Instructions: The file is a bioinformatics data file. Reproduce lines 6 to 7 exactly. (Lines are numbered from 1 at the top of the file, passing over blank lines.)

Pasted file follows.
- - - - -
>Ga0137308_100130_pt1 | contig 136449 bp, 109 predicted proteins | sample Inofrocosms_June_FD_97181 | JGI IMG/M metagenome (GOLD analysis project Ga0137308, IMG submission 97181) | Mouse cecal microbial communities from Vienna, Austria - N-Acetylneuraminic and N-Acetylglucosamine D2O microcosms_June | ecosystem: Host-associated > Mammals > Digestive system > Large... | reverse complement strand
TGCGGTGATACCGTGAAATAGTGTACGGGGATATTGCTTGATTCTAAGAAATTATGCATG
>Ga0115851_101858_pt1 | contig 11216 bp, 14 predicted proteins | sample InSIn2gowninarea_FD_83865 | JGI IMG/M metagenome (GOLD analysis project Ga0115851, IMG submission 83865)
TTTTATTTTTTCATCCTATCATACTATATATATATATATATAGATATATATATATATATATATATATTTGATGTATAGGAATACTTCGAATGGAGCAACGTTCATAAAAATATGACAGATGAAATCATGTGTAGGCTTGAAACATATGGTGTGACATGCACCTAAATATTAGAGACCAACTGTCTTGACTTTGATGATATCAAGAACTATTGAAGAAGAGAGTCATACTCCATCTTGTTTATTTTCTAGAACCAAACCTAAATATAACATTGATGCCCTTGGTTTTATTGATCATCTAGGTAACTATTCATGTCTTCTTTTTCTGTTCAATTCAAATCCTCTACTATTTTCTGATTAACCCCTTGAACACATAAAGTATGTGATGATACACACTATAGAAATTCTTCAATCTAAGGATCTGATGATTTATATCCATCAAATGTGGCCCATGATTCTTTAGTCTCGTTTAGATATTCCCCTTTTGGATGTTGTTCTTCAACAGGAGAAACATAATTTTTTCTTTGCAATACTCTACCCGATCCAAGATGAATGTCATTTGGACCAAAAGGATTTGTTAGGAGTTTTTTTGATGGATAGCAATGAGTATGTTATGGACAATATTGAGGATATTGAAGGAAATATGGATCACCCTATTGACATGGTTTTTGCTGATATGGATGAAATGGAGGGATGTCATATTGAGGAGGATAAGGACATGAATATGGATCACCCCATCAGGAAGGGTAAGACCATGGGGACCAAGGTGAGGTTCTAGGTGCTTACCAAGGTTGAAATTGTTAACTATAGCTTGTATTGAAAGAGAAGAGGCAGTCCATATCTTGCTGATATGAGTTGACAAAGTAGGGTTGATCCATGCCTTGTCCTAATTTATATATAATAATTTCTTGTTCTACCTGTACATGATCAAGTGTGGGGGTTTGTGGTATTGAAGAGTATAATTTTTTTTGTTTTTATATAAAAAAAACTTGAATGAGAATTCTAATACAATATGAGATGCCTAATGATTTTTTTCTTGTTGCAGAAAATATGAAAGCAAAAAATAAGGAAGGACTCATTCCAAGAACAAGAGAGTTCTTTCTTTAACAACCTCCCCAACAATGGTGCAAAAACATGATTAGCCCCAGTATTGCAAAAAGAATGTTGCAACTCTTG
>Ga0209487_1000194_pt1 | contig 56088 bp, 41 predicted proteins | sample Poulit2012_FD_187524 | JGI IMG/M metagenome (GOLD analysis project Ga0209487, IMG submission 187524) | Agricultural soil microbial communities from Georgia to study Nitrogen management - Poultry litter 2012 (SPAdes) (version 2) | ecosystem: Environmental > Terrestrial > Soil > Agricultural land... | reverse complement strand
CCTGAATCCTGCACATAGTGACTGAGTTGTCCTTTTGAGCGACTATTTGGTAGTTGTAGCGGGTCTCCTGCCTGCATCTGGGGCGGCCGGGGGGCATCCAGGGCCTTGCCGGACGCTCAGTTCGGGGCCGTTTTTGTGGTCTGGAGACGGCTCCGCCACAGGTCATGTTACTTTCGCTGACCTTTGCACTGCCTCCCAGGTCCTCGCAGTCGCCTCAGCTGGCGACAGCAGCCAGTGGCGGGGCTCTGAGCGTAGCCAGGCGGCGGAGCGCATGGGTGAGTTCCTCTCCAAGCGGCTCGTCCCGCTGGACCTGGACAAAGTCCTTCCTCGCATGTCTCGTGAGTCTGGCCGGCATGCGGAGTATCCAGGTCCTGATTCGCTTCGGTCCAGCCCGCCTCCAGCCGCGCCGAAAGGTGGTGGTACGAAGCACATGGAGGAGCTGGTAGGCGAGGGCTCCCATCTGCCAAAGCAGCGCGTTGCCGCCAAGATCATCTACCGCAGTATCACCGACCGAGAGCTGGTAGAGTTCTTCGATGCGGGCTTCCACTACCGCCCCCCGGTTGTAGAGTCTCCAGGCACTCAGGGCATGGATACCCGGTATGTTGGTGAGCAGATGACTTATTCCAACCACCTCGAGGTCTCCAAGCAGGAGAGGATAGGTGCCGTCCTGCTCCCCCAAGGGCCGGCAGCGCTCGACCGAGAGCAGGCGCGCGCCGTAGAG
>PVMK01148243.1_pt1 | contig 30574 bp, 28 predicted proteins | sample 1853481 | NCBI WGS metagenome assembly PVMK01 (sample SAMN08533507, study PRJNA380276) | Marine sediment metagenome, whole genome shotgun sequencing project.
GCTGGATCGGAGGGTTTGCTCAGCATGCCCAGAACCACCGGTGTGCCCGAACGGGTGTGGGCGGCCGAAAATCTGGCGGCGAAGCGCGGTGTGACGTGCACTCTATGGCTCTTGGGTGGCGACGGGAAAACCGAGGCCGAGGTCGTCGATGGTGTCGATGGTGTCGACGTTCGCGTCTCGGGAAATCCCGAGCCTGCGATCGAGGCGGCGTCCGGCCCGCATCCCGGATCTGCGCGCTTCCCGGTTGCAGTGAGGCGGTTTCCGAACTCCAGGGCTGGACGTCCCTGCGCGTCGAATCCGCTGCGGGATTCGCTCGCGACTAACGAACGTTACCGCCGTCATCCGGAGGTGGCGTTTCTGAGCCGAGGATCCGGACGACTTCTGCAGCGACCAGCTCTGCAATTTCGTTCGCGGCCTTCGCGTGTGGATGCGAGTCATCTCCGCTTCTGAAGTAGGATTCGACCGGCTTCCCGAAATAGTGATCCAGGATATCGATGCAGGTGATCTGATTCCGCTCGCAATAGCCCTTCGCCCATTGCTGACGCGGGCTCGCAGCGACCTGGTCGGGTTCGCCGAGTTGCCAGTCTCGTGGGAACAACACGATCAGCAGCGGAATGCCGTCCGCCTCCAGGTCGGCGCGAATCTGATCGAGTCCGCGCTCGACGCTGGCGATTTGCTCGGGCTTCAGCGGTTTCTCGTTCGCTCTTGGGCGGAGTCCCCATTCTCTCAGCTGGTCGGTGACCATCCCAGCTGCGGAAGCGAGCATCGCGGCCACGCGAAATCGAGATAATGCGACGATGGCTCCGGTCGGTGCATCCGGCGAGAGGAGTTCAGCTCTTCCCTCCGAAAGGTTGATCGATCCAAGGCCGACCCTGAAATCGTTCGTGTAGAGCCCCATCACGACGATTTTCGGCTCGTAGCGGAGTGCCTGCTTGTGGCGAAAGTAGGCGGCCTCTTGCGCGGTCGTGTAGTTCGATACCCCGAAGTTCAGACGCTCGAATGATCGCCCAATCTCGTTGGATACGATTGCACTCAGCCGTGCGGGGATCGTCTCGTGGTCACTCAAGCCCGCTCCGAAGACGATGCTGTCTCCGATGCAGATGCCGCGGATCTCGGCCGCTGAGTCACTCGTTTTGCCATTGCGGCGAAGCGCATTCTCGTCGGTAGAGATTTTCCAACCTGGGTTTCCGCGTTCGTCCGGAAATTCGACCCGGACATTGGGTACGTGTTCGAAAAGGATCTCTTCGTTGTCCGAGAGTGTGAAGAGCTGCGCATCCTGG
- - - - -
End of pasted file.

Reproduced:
CCTGAATCCTGCACATAGTGACTGAGTTGTCCTTTTGAGCGACTATTTGGTAGTTGTAGCGGGTCTCCTGCCTGCATCTGGGGCGGCCGGGGGGCATCCAGGGCCTTGCCGGACGCTCAGTTCGGGGCCGTTTTTGTGGTCTGGAGACGGCTCCGCCACAGGTCATGTTACTTTCGCTGACCTTTGCACTGCCTCCCAGGTCCTCGCAGTCGCCTCAGCTGGCGACAGCAGCCAGTGGCGGGGCTCTGAGCGTAGCCAGGCGGCGGAGCGCATGGGTGAGTTCCTCTCCAAGCGGCTCGTCCCGCTGGACCTGGACAAAGTCCTTCCTCGCATGTCTCGTGAGTCTGGCCGGCATGCGGAGTATCCAGGTCCTGATTCGCTTCGGTCCAGCCCGCCTCCAGCCGCGCCGAAAGGTGGTGGTACGAAGCACATGGAGGAGCTGGTAGGCGAGGGCTCCCATCTGCCAAAGCAGCGCGTTGCCGCCAAGATCATCTACCGCAGTATCACCGACCGAGAGCTGGTAGAGTTCTTCGATGCGGGCTTCCACTACCGCCCCCCGGTTGTAGAGTCTCCAGGCACTCAGGGCATGGATACCCGGTATGTTGGTGAGCAGATGACTTATTCCAACCACCTCGAGGTCTCCAAGCAGGAGAGGATAGGTGCCGTCCTGCTCCCCCAAGGGCCGGCAGCGCTCGACCGAGAGCAGGCGCGCGCCGTAGAG
>PVMK01148243.1_pt1 | contig 30574 bp, 28 predicted proteins | sample 1853481 | NCBI WGS metagenome assembly PVMK01 (sample SAMN08533507, study PRJNA380276) | Marine sediment metagenome, whole genome shotgun sequencing project.